Almost any plant which produces seeds can be grown from seed, though the requirements for a number of them, some of them, are extraordinary. Germination period of two years is necessary for particular shrub seeds; extended cold spells necessary to get a dormancy that needs to precede germination for some seeds may lead to failure if omitted.
A couple of seeds, such as pine seeds for example, must never be permitted to get dry or they will not be viable; and a few should have light to germinate. Generally speaking, however, decent soil, enough heat, some moisture, and a cautious patting of the soil around the seeds will indicate they will come up and start new plants for you. As soon as they’re up, they need to be protected in the fungus disease,”damping off,” particularly if grown indoors or in a greenhouse. And though it’s moisture that causes this fungus to flourish, plus lack of air flow, the young plant shouldn’t be permitted to dry out.
There’s an interdependence of carefully placed young plants, possibly through a sharing of water and possibly through mutual advantages from root exudates, so avoid isolating them. Nevertheless they shouldn’t be crowded for long. If the soil is quite loose and partly dry, it’s possible to pull up the weaker plants in a row or in an apartment or peat pot. But the best advice isn’t to do it. It’s much better to take a small pair of sharp scissors and snip off the weak and crowding plant at ground level. The remaining small plants will remain strong and grow more powerful, particularly if they continue their interdependence.
Most seed packets tell you what distances you need to thin your crops. Initially the space always seems too fantastic. When confronted with two or three-inch plants, it appears almost wasteful to lean them to eight inches apart. But do what the package says. They’ll need that space when they grow; and the sources of soil nutrients available to the young plants in an uncrowded space imply that they’ll grow all that much better.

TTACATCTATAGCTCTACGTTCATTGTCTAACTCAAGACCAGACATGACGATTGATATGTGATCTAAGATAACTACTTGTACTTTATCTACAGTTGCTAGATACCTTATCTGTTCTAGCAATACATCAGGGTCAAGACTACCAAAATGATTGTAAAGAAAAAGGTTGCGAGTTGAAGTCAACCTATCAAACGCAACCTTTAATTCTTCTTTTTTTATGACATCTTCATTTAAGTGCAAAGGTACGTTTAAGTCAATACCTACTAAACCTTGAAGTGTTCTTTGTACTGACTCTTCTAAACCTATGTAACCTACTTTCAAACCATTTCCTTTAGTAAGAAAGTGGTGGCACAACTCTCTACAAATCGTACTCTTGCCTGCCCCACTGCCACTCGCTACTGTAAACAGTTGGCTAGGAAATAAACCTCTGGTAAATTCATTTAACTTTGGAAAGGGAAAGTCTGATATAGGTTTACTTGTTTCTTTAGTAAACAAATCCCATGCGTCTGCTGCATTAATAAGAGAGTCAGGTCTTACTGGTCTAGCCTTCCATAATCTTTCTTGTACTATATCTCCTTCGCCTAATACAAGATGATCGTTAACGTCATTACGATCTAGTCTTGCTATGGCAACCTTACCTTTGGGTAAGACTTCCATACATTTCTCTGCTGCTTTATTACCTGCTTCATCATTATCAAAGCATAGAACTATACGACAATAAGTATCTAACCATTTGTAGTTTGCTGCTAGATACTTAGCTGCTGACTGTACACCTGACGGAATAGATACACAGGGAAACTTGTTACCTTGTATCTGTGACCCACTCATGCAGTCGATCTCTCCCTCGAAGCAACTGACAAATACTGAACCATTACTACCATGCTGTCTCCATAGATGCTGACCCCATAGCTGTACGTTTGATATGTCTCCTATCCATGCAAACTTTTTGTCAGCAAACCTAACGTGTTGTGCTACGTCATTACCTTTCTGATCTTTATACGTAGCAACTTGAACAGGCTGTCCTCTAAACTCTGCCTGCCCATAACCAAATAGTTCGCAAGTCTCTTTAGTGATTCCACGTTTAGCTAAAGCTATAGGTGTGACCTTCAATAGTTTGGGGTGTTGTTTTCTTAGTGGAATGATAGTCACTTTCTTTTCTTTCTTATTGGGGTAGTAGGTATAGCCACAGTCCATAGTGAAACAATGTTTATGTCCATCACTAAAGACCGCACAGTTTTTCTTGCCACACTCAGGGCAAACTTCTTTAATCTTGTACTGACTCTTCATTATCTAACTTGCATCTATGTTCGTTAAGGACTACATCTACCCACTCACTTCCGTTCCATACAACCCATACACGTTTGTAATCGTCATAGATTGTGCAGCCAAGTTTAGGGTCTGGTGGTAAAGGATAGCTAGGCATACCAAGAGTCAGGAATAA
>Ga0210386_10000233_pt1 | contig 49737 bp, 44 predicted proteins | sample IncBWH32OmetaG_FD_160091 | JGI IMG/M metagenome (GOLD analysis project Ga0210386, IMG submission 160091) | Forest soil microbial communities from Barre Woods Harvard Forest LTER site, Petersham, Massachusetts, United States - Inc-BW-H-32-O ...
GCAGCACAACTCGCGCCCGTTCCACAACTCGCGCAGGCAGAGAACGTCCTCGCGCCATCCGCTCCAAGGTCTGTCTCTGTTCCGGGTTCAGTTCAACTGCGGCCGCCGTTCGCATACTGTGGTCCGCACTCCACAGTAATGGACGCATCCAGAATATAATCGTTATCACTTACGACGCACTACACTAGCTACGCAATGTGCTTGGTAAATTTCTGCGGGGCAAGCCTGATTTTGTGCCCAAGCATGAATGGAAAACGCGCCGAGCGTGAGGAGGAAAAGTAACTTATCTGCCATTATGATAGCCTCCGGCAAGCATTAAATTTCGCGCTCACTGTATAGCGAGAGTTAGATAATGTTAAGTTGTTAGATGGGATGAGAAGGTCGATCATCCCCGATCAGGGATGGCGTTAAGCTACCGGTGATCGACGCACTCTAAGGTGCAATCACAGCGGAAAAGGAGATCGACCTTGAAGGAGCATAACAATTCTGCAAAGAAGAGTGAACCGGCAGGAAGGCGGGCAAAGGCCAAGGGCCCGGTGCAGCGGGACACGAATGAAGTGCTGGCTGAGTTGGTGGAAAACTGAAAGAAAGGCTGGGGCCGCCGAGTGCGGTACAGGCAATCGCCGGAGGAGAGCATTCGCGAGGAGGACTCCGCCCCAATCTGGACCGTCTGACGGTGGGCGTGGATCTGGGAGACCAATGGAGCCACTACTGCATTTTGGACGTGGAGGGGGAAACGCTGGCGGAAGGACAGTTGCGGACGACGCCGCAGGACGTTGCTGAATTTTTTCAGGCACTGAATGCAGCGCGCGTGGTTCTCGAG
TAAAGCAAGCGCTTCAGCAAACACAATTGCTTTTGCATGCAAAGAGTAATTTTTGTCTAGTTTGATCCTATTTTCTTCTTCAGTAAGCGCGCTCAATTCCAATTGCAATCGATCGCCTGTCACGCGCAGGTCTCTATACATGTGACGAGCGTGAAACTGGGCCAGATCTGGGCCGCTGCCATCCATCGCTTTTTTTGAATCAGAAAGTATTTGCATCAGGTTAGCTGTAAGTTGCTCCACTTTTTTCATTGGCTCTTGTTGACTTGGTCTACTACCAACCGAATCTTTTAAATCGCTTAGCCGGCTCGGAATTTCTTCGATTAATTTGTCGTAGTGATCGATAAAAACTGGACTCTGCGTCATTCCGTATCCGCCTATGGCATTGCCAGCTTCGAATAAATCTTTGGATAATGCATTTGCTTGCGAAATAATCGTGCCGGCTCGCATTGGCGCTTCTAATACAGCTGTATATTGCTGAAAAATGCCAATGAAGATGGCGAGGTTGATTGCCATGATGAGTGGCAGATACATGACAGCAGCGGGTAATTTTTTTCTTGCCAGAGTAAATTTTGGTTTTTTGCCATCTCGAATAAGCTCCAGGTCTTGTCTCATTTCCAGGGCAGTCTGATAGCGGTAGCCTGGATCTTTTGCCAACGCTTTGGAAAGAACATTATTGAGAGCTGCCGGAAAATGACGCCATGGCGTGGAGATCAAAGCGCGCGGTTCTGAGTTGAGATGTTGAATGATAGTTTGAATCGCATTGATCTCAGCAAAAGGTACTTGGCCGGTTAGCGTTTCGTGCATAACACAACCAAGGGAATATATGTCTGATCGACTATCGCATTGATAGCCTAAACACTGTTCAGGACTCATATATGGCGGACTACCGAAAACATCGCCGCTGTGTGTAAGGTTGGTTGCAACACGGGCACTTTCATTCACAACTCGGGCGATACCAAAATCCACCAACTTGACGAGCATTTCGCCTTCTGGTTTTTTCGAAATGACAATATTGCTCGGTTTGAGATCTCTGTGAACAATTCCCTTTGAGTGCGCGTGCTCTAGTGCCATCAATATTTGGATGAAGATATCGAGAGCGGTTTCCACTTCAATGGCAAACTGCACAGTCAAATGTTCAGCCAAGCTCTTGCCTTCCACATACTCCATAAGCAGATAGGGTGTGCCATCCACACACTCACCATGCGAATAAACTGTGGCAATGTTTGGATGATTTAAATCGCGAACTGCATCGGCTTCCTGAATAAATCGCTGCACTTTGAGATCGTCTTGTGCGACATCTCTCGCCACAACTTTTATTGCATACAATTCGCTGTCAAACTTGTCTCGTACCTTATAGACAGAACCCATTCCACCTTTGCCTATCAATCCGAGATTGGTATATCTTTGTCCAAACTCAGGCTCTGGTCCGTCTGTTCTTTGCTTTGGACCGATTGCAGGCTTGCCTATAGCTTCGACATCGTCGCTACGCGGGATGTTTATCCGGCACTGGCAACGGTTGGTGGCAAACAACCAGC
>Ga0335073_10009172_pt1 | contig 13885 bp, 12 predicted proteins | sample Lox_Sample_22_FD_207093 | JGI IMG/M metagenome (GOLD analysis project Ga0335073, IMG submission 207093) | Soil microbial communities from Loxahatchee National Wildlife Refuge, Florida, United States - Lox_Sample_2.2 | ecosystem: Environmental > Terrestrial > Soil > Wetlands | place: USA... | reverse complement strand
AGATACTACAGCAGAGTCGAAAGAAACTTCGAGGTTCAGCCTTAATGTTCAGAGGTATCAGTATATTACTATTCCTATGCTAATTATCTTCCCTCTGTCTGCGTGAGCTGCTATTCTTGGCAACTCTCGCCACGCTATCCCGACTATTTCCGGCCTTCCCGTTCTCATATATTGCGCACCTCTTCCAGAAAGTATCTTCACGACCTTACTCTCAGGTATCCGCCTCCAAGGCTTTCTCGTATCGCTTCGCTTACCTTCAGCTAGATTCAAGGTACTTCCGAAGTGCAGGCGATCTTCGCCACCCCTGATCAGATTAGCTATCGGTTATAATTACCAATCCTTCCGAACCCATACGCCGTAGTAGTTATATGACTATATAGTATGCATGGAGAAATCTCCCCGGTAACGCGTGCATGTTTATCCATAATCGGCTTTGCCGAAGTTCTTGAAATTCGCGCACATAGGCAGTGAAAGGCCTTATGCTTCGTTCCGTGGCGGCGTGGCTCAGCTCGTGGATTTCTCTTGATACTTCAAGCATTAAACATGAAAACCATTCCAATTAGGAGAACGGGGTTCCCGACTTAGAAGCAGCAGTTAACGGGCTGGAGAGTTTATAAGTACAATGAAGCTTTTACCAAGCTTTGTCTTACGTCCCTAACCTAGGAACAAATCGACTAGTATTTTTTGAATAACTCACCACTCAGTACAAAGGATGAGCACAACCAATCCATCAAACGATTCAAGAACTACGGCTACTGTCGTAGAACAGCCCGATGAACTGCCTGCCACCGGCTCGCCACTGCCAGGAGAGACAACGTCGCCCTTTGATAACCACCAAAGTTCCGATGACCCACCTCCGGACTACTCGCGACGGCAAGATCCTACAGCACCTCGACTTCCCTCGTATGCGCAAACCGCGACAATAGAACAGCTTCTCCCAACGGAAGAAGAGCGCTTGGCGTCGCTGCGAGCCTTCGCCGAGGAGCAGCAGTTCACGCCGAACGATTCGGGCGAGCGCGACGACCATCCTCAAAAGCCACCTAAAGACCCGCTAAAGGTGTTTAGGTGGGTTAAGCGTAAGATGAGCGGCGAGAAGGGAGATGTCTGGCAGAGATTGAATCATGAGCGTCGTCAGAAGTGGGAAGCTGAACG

Indoor Seed Planting
There are two absolute necessities for developing good little plants inside to set out on your backyard later – or maybe route through a cold frame and then set our in the backyard. The first is to get good seeds out of a fantastic reliable seedsman (or use the best of your home-grown seeds). The second is to get a set-up which will offer the ideal heat, moisture, air and light for small plants.
Most of the seeds you may grow for backyard flowers or other ornamentals will be more or less fresh seeds, but the purpose is for them to become workable, or capable of germinating. Some you collect yourself you may keep for many years. The seeds of asters will keep a year or up to 13 years, depending upon the variety. Bee balm seeds will stay viable for four to seven years; nasturtiums for five to eight decades.
If you save the seeds of azaleas, birches, deutzia, hydrangeas, mock orange, potentillas and rhododendrons, by way of instance, you don’t have to put them through a cold period, but other plants do require a cold dormancy: walnut seeds should get three weeks of cold, either outside or in the fridge; barberry seeds need a few months, bittersweet seeds require three weeks, as do flowering dogwood, ash, beech, sweetgum, tupelo and a lot of the members of the Prunas group, such as cherries. Pijnboom seeds need 2 months; spruce one to three months and apples one to three months also.